The 3 sisters are a well known combination of plants that are mutually beneficial; corn, beans and squash. The corn acts as a support mechanism for the beans, the beans add essential nutrients for the corn and the squash helps keep things shady and weed free. Win, win and win! Today we were out weeding a bit in the sister’s area and came acros some mushrooms which I take as a good sign that our soil is alive and teeming with micro goodness. Woot!
It’s easier than you think to collect your own seeds. I have collected seeds and grown corn, tomatoes, sweet and hot peppers….all pretty easy. Recently our weather turned hotter and my romaine lettuce started to bolt so I let it to see what would emerge. I read a new blog today that addressed collecting the seed from lettuce and I was delighted to learn ours was ready to harvest! Here is the blog post if you are curious.
Here are the plants in full “bolt” mode
And the final result…..seeds.
Remember our chicken that we saved from a scorpion sting? If not, see the post here. Her name is Catarina and she has been one of the best egg laying and bug eating chickens in the bunch. A few weeks back, Ana told me that her changed behavior indicated that she was going to hatch some chicks.
The first indicator was that she stayed in her nesting box most of the day; only coming out for a few minutes each day to eat, drink water and terrorize the other chickens. Apparently terrorizing anything close to her is another indicator. We have been entertained and a bit freaked out by her rapid mood change and altered appearance. When she finally gets put of the box, she puffs out her feathers and runs rapidly about the yard gobbling up food along the way and attacking the other chickens if they get too close. If we approach her nesting box, she puffs up and growls a warning signal.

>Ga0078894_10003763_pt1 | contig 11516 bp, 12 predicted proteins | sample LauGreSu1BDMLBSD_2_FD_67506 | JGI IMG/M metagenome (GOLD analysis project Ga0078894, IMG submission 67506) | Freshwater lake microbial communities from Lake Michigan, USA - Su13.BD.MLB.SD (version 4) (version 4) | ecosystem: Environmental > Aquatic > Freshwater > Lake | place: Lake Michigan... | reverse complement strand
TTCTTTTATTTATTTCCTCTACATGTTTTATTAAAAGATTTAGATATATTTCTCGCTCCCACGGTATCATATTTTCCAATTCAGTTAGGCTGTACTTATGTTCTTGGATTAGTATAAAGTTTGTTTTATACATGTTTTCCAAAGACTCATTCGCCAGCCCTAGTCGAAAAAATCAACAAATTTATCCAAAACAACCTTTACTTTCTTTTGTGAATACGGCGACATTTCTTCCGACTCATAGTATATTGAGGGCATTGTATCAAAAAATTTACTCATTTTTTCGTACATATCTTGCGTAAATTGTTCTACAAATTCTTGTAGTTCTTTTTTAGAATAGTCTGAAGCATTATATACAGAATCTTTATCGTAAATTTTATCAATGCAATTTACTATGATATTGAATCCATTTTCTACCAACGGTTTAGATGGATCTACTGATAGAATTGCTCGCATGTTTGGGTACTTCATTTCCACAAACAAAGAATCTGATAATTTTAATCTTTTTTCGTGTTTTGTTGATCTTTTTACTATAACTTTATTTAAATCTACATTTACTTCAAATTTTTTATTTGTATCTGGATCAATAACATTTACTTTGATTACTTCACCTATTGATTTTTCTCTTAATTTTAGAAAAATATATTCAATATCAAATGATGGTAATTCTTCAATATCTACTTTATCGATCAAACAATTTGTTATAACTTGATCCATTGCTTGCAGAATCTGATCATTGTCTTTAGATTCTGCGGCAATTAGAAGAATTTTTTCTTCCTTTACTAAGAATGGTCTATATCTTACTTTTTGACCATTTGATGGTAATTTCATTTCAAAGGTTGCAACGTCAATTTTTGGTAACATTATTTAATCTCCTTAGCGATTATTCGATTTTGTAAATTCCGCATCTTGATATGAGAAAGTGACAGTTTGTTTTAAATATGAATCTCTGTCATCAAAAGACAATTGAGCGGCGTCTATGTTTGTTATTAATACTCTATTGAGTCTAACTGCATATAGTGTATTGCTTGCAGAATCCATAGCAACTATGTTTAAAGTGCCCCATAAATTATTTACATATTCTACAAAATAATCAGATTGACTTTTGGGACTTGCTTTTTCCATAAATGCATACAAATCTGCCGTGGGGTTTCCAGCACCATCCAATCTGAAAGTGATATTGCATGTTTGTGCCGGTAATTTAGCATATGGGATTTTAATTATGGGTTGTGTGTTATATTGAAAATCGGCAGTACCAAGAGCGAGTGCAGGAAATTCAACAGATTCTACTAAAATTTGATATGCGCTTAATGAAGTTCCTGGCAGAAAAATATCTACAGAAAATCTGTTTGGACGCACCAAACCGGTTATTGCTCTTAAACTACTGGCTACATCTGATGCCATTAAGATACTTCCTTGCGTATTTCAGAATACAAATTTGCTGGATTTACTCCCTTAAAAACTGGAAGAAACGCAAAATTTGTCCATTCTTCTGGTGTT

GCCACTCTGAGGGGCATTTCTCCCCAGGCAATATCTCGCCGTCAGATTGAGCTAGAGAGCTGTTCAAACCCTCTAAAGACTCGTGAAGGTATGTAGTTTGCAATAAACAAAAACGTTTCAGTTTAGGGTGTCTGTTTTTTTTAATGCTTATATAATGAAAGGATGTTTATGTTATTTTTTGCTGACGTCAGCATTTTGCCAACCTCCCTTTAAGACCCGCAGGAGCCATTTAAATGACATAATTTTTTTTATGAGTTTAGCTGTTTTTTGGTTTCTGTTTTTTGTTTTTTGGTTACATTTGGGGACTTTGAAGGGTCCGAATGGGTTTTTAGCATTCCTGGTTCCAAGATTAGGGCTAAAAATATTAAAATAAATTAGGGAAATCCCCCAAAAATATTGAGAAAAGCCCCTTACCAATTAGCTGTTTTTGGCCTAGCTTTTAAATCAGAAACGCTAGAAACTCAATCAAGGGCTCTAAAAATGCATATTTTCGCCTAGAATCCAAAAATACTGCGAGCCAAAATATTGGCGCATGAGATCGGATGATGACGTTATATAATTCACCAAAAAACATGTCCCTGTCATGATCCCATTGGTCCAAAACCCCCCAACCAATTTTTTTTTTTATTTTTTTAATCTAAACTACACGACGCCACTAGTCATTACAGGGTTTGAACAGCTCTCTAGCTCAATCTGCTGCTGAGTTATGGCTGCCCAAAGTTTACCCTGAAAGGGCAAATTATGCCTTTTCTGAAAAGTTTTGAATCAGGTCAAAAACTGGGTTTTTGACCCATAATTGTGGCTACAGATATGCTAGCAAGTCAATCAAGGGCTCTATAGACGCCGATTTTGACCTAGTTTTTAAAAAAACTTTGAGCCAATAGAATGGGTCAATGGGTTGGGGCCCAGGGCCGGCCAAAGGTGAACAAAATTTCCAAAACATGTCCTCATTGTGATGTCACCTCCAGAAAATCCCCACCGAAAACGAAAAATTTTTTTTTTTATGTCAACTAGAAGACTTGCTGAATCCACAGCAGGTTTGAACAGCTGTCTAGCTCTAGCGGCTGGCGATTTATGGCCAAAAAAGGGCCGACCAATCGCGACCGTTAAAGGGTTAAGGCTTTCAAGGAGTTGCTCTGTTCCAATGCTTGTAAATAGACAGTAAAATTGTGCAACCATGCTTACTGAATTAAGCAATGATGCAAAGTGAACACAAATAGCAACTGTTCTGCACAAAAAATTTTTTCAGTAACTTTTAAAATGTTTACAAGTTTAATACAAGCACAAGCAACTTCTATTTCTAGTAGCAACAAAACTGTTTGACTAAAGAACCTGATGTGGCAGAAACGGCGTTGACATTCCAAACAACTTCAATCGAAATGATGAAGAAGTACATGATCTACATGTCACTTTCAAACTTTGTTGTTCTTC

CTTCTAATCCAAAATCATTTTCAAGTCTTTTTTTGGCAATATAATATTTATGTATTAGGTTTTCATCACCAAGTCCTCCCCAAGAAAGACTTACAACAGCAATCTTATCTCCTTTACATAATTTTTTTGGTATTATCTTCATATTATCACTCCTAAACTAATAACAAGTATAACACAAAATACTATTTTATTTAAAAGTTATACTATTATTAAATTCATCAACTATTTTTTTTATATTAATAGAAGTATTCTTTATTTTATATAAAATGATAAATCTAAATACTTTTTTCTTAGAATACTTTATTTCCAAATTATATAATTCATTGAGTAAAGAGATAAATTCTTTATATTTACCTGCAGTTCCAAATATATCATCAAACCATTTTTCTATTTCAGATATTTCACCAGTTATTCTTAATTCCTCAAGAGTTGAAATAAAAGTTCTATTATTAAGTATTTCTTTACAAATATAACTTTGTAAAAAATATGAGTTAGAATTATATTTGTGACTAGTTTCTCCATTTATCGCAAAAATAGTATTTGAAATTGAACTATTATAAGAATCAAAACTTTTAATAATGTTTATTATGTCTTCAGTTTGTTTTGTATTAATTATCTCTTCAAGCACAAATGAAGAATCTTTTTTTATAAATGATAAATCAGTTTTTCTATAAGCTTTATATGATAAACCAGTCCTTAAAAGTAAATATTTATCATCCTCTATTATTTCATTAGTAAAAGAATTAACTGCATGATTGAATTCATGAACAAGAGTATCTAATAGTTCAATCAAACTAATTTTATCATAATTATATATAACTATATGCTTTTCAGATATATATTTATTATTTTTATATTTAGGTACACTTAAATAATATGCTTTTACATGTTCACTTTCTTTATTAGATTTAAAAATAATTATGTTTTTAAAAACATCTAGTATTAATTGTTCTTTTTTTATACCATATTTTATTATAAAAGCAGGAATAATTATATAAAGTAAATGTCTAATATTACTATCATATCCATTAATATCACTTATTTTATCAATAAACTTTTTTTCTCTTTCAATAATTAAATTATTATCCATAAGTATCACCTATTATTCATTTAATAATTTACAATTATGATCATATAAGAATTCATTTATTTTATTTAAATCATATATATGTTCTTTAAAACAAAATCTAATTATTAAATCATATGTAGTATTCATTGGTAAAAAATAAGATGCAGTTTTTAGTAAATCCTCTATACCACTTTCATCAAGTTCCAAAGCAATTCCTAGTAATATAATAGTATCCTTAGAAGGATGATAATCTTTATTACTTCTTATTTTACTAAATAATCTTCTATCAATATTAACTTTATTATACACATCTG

I have been staying clear until today when Ana announced that she heard peeping from her box. We both approached slowly and sure enough, we see at least one little chick. Catarina is sitting on more eggs so we will keep posted if more hatch. To assist, we placed a new plank that should be easy for the chicks to walk up and Ana cut an access hole in the nesting box for easier entrance and exits.
Update: We now have 6 baby chicks and its been quite a large amount of work as I must admit to not being prepared to host the little buggers. The mama is a great caretaker and patiently shows them how to eat and clean. One poor little chick has a leg problem which I researched and tried everything recommended to help it to no avail. I fear for the worse for it. Time will tell as its a tough little thing and tries its best to keep up with the pack but rests to the side when the others are too aggressive. We mainly have chickens called “rancheros” and they are fairly hearty. I may be too sensitive for raising animals. Sigh.
Here is todays’ pic when we let them out in the run for a bit this morning, mama is taking a much needed dirt bath while they try and follow her.
I was curious if we could grind the dried corn into a flour or corn meal fine enough to bake so I got myself a grinder, set it up and experimented with various settings. I found that in order to reach a medium kind of grind, I needed to run the corn through at least 3 times and adjust the grinding wheels accordingly. At the end of the 3rd grind, I sifted out the larger parts and put them in the chicken feed. A search on the net brought up a lovely recipe for corn bread baked in a skillet and after a short time out of the oven, most of the bread had been eaten as it was delicious!